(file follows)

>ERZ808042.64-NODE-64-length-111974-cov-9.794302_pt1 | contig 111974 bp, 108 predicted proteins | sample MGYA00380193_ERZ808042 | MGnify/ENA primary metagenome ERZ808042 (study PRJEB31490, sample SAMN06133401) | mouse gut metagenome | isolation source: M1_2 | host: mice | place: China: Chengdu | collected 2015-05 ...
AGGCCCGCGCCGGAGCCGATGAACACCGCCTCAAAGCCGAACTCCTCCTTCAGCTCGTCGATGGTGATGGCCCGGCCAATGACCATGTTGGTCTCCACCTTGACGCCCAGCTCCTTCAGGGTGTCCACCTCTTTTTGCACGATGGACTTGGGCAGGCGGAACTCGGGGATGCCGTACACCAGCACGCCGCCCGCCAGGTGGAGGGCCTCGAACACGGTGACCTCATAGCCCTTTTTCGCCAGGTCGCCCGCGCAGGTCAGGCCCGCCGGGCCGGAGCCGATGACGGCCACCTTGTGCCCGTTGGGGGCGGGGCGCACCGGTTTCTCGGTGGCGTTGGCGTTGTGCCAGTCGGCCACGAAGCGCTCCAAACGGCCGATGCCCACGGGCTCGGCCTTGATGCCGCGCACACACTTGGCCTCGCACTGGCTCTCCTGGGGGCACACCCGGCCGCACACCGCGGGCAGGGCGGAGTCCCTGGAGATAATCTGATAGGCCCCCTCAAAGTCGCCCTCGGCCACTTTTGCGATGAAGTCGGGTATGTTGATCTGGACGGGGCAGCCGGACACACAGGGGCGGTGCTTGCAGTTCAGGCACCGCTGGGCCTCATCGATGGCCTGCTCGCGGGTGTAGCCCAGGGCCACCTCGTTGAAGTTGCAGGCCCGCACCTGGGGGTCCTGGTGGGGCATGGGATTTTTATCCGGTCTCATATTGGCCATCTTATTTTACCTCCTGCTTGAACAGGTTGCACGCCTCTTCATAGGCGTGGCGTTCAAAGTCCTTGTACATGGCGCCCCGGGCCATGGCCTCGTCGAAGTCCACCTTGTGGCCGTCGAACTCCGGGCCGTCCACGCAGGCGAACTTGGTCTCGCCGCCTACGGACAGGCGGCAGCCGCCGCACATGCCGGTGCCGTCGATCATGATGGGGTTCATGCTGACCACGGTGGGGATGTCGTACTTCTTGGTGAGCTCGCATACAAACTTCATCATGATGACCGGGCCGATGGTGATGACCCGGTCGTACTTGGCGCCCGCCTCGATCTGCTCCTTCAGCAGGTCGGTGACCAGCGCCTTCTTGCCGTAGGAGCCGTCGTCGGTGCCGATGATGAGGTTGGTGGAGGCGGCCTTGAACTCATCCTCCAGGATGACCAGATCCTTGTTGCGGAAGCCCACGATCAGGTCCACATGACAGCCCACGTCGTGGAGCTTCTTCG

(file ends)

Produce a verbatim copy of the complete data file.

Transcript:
>ERZ808042.64-NODE-64-length-111974-cov-9.794302_pt1 | contig 111974 bp, 108 predicted proteins | sample MGYA00380193_ERZ808042 | MGnify/ENA primary metagenome ERZ808042 (study PRJEB31490, sample SAMN06133401) | mouse gut metagenome | isolation source: M1_2 | host: mice | place: China: Chengdu | collected 2015-05 ...
AGGCCCGCGCCGGAGCCGATGAACACCGCCTCAAAGCCGAACTCCTCCTTCAGCTCGTCGATGGTGATGGCCCGGCCAATGACCATGTTGGTCTCCACCTTGACGCCCAGCTCCTTCAGGGTGTCCACCTCTTTTTGCACGATGGACTTGGGCAGGCGGAACTCGGGGATGCCGTACACCAGCACGCCGCCCGCCAGGTGGAGGGCCTCGAACACGGTGACCTCATAGCCCTTTTTCGCCAGGTCGCCCGCGCAGGTCAGGCCCGCCGGGCCGGAGCCGATGACGGCCACCTTGTGCCCGTTGGGGGCGGGGCGCACCGGTTTCTCGGTGGCGTTGGCGTTGTGCCAGTCGGCCACGAAGCGCTCCAAACGGCCGATGCCCACGGGCTCGGCCTTGATGCCGCGCACACACTTGGCCTCGCACTGGCTCTCCTGGGGGCACACCCGGCCGCACACCGCGGGCAGGGCGGAGTCCCTGGAGATAATCTGATAGGCCCCCTCAAAGTCGCCCTCGGCCACTTTTGCGATGAAGTCGGGTATGTTGATCTGGACGGGGCAGCCGGACACACAGGGGCGGTGCTTGCAGTTCAGGCACCGCTGGGCCTCATCGATGGCCTGCTCGCGGGTGTAGCCCAGGGCCACCTCGTTGAAGTTGCAGGCCCGCACCTGGGGGTCCTGGTGGGGCATGGGATTTTTATCCGGTCTCATATTGGCCATCTTATTTTACCTCCTGCTTGAACAGGTTGCACGCCTCTTCATAGGCGTGGCGTTCAAAGTCCTTGTACATGGCGCCCCGGGCCATGGCCTCGTCGAAGTCCACCTTGTGGCCGTCGAACTCCGGGCCGTCCACGCAGGCGAACTTGGTCTCGCCGCCTACGGACAGGCGGCAGCCGCCGCACATGCCGGTGCCGTCGATCATGATGGGGTTCATGCTGACCACGGTGGGGATGTCGTACTTCTTGGTGAGCTCGCATACAAACTTCATCATGATGACCGGGCCGATGGTGATGACCCGGTCGTACTTGGCGCCCGCCTCGATCTGCTCCTTCAGCAGGTCGGTGACCAGCGCCTTCTTGCCGTAGGAGCCGTCGTCGGTGCCGATGATGAGGTTGGTGGAGGCGGCCTTGAACTCATCCTCCAGGATGACCAGATCCTTGTTGCGGAAGCCCACGATCAGGTCCACATGACAGCCCACGTCGTGGAGCTTCTTCG